My older Blogging-for-Ireland daughter returned home from England yesterday and as we were driving the 25km home from the bus-stop (we live that rural, yes) she mentioned that one of her English pals had been sacked from his job for shop-lifting (from the place where he worked!). At dinner that night The Beloved asked
"What's Jack doing?"
"Time", I quipped before B4I could answer.
Friends of ours, from the other end of the county, are also up before the beak. Their crime? Failing to register to educate their children at home. It's reported today in the Irish Times (http://url.ie/h5ef).
In Ireland we have a written Constitution and article 42 (full text of article here http://url.ie/h5eg) which states
"Parents shall be free to provide this education in their homes or in
private schools or in schools recognised or established by the State.
The State shall not oblige parents in violation of their conscience and
lawful preference to send their children to schools established by the State,
or to any particular type of school designated by the State.
The State shall, however, as guardian of the common good, require in view of
actual conditions that the children receive a certain minimum education, moral,
intellectual and social."
Monica and Eddie have chosen to emphasize the first of the three paragraphs above and feel that, as a constitutional right, they don't need permission from the state to educate their children at home. The National Education Welfare Board (NEWB) was set up about ten years ago to vindicate the last paragraph above. This is accordingly a great legal issue: if it was all black Monica and Eddie would be banged up in chokey ek dum; if it was all white the NEWB wouldn't have a place to stand. As you can read in the Irish Times article and from a youtube video called Homegrown Knowledge it's clear to me that O'Neill/O'Connor clan are getting rather more and rather better than a certain minimum education.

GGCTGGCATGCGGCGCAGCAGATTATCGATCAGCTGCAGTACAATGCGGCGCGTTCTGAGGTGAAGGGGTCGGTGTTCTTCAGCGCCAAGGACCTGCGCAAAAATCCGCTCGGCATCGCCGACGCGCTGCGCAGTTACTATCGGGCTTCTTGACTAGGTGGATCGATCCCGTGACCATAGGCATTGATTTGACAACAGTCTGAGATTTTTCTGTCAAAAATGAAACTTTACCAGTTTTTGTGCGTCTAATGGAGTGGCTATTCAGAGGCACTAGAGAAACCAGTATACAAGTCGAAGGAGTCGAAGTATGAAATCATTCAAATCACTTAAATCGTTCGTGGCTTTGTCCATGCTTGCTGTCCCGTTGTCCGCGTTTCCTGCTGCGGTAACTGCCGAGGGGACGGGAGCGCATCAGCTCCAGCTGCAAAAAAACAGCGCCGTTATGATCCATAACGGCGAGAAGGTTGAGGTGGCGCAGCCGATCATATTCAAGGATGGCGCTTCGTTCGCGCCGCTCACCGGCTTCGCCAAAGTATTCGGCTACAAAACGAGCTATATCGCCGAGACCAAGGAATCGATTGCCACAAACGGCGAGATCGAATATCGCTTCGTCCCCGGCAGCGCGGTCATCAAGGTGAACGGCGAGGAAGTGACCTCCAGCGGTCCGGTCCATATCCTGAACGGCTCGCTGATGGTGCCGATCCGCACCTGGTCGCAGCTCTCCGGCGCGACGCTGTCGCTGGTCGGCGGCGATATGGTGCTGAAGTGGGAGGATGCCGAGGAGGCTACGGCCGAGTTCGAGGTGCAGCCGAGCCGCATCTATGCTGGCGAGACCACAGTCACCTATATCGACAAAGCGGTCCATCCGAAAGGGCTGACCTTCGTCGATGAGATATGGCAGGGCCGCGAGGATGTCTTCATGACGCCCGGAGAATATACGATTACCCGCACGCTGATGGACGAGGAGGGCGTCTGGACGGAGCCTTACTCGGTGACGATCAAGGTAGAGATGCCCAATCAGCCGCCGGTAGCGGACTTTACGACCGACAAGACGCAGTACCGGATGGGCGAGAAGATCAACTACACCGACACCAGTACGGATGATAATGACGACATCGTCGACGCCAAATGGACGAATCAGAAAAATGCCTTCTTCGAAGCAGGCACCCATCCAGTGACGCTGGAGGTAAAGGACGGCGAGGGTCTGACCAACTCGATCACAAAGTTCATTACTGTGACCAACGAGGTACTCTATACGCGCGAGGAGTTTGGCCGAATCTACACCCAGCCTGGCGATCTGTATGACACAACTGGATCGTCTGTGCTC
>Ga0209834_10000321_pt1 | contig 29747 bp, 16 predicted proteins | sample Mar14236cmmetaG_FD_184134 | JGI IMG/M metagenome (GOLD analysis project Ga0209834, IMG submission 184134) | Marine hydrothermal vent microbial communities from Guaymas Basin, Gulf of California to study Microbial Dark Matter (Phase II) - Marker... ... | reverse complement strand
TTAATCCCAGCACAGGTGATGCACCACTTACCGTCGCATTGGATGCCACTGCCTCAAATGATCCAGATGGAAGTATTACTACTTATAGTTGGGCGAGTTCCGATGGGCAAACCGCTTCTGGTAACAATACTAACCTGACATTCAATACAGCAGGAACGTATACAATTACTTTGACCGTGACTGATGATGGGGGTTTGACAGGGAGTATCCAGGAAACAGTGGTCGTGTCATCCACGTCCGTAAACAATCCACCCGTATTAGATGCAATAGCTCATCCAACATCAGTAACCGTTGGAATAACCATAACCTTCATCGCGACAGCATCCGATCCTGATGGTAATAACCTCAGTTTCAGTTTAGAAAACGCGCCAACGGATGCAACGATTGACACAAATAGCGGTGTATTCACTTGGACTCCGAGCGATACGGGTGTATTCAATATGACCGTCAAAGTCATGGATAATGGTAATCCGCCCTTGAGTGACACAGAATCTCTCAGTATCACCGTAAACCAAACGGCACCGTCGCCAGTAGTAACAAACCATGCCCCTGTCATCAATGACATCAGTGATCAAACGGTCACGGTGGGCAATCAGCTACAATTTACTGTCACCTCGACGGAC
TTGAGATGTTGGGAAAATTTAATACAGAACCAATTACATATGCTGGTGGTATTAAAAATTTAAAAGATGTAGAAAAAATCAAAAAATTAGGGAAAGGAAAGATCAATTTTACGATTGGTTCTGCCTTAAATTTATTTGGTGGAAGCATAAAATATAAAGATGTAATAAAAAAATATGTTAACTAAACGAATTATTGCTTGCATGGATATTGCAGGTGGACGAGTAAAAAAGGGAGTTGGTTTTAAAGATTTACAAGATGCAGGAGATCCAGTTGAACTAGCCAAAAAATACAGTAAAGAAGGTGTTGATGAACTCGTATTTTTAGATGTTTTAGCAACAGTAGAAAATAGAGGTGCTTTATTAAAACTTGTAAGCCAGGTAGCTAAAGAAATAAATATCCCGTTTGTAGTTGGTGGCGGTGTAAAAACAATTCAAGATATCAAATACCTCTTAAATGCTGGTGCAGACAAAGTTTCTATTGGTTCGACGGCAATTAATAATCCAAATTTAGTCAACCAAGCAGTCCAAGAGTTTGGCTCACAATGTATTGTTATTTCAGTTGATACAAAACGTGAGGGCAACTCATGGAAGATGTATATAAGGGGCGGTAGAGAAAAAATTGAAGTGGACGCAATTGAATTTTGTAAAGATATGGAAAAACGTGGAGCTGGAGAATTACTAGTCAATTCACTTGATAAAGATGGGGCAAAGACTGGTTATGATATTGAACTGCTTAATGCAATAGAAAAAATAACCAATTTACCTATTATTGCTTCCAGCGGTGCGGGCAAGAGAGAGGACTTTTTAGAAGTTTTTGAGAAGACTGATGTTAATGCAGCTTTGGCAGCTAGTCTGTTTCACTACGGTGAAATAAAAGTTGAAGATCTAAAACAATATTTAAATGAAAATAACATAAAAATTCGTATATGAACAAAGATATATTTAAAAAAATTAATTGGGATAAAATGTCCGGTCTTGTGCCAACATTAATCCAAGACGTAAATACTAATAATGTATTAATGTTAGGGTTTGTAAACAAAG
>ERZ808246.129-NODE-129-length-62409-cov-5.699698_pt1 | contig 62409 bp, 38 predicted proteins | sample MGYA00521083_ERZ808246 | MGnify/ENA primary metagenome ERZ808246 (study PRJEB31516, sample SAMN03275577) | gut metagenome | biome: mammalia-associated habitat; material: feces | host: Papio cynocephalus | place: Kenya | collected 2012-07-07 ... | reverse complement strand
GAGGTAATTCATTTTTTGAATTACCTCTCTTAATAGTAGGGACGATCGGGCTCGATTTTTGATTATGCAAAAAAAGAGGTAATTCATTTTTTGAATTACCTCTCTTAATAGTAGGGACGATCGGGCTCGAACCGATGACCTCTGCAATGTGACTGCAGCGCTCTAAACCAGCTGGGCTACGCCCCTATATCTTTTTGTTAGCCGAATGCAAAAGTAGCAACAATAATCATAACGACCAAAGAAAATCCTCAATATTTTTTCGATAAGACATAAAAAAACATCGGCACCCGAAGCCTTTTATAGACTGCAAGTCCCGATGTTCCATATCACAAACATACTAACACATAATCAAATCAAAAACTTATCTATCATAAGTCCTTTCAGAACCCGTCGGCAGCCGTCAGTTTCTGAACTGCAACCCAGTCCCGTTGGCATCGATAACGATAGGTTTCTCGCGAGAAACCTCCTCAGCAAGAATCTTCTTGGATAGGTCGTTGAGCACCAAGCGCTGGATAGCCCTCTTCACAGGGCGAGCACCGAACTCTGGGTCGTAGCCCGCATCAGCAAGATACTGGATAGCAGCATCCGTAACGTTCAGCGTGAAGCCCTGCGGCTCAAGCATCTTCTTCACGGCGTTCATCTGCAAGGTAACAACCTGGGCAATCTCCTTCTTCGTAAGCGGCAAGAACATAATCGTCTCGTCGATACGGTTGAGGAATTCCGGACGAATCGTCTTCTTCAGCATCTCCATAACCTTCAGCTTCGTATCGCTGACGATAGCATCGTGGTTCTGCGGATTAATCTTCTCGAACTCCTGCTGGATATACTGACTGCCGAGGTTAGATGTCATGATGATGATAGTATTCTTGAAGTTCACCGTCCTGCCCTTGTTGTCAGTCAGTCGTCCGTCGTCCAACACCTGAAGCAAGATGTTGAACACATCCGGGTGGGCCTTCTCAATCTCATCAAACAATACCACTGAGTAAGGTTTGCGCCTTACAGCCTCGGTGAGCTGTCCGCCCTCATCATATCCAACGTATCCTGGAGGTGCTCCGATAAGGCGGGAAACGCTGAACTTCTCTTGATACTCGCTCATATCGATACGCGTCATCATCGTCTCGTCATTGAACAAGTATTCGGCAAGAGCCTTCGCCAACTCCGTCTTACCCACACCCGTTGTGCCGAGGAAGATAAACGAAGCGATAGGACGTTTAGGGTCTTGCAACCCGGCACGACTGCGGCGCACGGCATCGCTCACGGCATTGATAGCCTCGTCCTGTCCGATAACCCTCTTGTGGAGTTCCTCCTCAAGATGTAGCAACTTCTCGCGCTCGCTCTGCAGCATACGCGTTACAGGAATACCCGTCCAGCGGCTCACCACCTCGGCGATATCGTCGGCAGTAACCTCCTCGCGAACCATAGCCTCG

It would be easier for everyone if Monica and Eddie would just fill in the form, have the visit from the fonctionaire from the NEWB, let him see the projects, the portfolios, and the art-work, listen to the music, eat a cookie put together and baked by the four-year old (and know that the maths would be okay there) . . . get registered and get on with letting the kids grow up as useful members of their community and happy in their own skins.
As the state continues to regulate our lives for our own or for the common good, it's easier if we all go along. But regulation compels us all to be more like each other. In this case regulation is forcing us, even if we don't chose to send our children to school, to accede to someone else's concept of what (a certain minimal) education is. As most of the officers of the NEWB are ex-teachers or ex-school inspectors and ALL of them were educated in school, they are going to have a defined and school-based view of the matter. So Monica and Eddie are implicitly asking us to rein in our gallop of assumptions and reflect on how we deal with difference in our society. We need to embrace and celebrate rather than tolerate diversity and get behind the mirror: there could be a wonderland of new ideas there.
Hats off, gentlemen!